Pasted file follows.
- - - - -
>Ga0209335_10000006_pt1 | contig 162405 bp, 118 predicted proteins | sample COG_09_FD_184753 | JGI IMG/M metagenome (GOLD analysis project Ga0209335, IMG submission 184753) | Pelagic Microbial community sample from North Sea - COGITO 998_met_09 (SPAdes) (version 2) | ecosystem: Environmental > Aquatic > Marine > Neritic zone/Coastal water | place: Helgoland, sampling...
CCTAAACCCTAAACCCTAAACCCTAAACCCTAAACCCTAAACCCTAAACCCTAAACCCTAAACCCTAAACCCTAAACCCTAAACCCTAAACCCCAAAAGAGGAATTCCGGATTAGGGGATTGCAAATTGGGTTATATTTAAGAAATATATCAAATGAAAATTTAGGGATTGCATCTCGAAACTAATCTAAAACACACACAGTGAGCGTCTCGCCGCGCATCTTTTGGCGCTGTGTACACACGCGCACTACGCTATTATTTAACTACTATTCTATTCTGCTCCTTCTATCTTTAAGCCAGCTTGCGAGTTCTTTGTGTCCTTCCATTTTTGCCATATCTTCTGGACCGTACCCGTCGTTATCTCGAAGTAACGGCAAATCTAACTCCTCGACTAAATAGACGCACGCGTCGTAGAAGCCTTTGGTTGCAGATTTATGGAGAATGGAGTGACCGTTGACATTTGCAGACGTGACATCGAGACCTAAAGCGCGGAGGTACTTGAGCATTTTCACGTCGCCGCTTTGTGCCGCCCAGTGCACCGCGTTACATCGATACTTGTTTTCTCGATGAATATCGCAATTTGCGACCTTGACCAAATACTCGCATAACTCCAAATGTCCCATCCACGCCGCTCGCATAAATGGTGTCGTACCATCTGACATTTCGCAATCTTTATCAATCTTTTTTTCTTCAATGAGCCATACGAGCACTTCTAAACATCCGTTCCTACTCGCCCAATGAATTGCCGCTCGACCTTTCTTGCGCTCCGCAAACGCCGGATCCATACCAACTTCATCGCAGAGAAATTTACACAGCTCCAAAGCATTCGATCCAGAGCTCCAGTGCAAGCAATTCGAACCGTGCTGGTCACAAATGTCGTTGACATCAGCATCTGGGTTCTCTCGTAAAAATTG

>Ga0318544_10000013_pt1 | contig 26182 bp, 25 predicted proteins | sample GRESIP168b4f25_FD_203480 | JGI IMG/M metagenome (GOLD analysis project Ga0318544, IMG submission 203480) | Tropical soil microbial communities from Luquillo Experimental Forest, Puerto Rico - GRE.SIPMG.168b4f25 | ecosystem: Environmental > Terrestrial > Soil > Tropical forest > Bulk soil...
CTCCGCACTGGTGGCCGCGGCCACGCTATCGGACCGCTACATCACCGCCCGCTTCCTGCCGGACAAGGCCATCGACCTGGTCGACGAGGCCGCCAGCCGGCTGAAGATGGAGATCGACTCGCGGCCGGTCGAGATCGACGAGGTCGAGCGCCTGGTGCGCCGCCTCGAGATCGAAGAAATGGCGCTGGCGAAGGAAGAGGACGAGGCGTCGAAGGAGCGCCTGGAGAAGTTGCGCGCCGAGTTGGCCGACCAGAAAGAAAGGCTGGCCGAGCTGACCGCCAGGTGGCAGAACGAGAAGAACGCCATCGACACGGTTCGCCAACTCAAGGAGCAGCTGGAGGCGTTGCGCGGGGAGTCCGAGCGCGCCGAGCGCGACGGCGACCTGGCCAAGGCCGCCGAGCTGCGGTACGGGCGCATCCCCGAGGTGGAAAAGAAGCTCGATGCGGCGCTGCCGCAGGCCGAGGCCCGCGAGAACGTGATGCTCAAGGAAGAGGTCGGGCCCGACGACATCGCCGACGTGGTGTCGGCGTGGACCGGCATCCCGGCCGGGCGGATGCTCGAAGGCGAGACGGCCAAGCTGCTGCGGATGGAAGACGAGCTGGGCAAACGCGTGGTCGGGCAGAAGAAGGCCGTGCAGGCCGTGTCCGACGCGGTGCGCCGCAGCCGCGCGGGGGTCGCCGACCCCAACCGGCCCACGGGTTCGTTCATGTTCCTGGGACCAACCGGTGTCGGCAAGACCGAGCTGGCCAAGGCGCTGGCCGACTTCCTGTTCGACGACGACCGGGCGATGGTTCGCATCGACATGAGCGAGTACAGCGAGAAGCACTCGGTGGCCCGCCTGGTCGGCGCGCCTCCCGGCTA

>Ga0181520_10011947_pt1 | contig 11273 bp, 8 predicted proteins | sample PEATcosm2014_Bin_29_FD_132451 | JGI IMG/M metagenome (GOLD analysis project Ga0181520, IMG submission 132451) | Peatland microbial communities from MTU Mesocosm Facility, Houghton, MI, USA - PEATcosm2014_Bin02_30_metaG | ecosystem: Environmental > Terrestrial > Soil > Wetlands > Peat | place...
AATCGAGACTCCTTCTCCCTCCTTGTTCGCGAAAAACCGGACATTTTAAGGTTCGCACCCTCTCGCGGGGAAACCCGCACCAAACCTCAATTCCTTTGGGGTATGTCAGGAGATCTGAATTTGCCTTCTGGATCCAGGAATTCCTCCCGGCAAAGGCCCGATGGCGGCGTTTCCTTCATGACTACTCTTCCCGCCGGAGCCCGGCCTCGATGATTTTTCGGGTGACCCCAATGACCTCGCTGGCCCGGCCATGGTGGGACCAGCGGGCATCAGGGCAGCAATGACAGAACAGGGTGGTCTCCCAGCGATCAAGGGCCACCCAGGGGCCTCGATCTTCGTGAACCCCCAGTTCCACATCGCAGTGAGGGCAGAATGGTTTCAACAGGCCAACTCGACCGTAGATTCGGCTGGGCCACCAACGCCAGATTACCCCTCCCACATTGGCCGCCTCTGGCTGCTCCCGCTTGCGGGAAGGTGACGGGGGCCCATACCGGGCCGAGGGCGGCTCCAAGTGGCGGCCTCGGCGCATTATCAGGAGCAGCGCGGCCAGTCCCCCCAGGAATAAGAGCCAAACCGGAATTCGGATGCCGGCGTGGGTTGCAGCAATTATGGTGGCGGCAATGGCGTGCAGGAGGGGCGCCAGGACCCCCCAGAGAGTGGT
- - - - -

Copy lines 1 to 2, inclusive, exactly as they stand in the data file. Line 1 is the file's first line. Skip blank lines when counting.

>Ga0209335_10000006_pt1 | contig 162405 bp, 118 predicted proteins | sample COG_09_FD_184753 | JGI IMG/M metagenome (GOLD analysis project Ga0209335, IMG submission 184753) | Pelagic Microbial community sample from North Sea - COGITO 998_met_09 (SPAdes) (version 2) | ecosystem: Environmental > Aquatic > Marine > Neritic zone/Coastal water | place: Helgoland, sampling...
CCTAAACCCTAAACCCTAAACCCTAAACCCTAAACCCTAAACCCTAAACCCTAAACCCTAAACCCTAAACCCTAAACCCTAAACCCTAAACCCCAAAAGAGGAATTCCGGATTAGGGGATTGCAAATTGGGTTATATTTAAGAAATATATCAAATGAAAATTTAGGGATTGCATCTCGAAACTAATCTAAAACACACACAGTGAGCGTCTCGCCGCGCATCTTTTGGCGCTGTGTACACACGCGCACTACGCTATTATTTAACTACTATTCTATTCTGCTCCTTCTATCTTTAAGCCAGCTTGCGAGTTCTTTGTGTCCTTCCATTTTTGCCATATCTTCTGGACCGTACCCGTCGTTATCTCGAAGTAACGGCAAATCTAACTCCTCGACTAAATAGACGCACGCGTCGTAGAAGCCTTTGGTTGCAGATTTATGGAGAATGGAGTGACCGTTGACATTTGCAGACGTGACATCGAGACCTAAAGCGCGGAGGTACTTGAGCATTTTCACGTCGCCGCTTTGTGCCGCCCAGTGCACCGCGTTACATCGATACTTGTTTTCTCGATGAATATCGCAATTTGCGACCTTGACCAAATACTCGCATAACTCCAAATGTCCCATCCACGCCGCTCGCATAAATGGTGTCGTACCATCTGACATTTCGCAATCTTTATCAATCTTTTTTTCTTCAATGAGCCATACGAGCACTTCTAAACATCCGTTCCTACTCGCCCAATGAATTGCCGCTCGACCTTTCTTGCGCTCCGCAAACGCCGGATCCATACCAACTTCATCGCAGAGAAATTTACACAGCTCCAAAGCATTCGATCCAGAGCTCCAGTGCAAGCAATTCGAACCGTGCTGGTCACAAATGTCGTTGACATCAGCATCTGGGTTCTCTCGTAAAAATTG